July 2019 Newsletter
From the Vice President
This July, we welcomed our 19th president of the university, C. Scott Green. President Green comes to us with a knowledge and passion for the University of Idaho as an alumnus and dedicated Vandal.
President Green has carved out a plan forward to make the university strong. His three principal priorities to deliver on our bold mission include: 1) supporting our student success; 2) ensuring excellence across our research, scholarship and creative activities; and 3) telling our incredible stories. I am proud to be a part of this vision.
I am excited that President Green has been able to travel across the state to get to know the people and places across Idaho. He has seen the Stream Lab demo in the Boise Water Center, the Aquaculture Research Institute in Hagerman, the CAFE Discovery Complex site in Jerome County, the Innovation Den in Coeur d’Alene; and he will soon head to Idaho Falls in August to see our research partnership with the Idaho National Laboratory. What a great way to see the impact our research, scholarship and creative activities make to address society’s needs and fulfill our land-grant mission.
As well as getting a firsthand view of the breadth of our research enterprise, President Green has met with business leaders and political figures to encourage partnerships and build relationships along the way. I see the Vandal pride that he has and the knowledge that he wants to gain about every corner of our state and the wonderful work of the faculty, staff, alumni and communities.
His enthusiasm has been contagious to many and gives a new spark to many that he has met. Please join me in welcoming President Green back to the University of Idaho.
Janet E. Nelson Ph.D.
Vice President for Research and Economic Development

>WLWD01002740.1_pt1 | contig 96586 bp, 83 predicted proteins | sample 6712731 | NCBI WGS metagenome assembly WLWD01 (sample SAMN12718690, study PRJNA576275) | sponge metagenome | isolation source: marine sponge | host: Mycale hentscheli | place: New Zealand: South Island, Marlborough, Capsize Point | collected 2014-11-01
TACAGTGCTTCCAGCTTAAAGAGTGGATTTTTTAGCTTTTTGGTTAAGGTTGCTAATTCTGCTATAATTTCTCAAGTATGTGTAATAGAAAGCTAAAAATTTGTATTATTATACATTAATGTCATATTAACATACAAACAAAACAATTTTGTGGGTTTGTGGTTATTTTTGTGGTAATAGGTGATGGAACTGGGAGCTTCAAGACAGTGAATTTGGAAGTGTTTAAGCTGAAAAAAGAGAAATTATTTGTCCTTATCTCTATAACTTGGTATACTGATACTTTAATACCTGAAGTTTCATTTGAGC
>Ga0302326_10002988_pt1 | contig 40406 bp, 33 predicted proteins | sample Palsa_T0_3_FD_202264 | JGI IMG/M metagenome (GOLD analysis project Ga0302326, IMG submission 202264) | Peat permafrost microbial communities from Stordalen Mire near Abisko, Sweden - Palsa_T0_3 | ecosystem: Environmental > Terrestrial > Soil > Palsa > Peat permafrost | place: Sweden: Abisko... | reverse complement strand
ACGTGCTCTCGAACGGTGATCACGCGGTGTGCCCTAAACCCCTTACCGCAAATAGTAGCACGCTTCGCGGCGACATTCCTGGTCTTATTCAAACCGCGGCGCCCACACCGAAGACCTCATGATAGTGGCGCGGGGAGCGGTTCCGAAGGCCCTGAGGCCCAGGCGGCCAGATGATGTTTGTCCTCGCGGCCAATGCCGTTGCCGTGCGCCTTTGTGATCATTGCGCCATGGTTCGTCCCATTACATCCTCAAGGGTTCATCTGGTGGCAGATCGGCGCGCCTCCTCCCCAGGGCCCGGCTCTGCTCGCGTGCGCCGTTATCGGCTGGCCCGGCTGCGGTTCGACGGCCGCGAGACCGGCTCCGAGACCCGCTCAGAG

Andrew Kliskey Named Director of Idaho EPSCoR
ORED welcomes current U of I College of Natural Resources Professor and Center for Resilient Communities Director, Andrew Kliskey, as new director for the Idaho Established Program to Stimulate Competitive Research (EPSCoR). Kliskey, who starts his new position in mid-August, is a leader in researching community adaption to changing environments. His background is ideal for leading one of the largest statewide, multi-institutional research and education projects in Idaho’s history, named Genes to Environment: Modeling, Mechanisms and Mapping (GEM3). The five-year, $24 million project will help researchers explain and predict how genetic, environmental and social factors interact as plants and animals adapt to changing environments. The statewide project will also help boost research capabilities at universities and colleges throughout Idaho. Kliskey will replace Vice President for Research and Economic Development Janet E. Nelson, who served as interim EPSCoR director since fall 2017. Kliskey came to University of Idaho in 2013 after completing his doctorate in geography at the University of Otago in New Zealand, serving as a post-doc at the University of British Columbia, and teaching at the University of Canterbury in New Zealand and the University of Alaska in Anchorage.
NKN and CEHHS Staff Give Students a Flying Start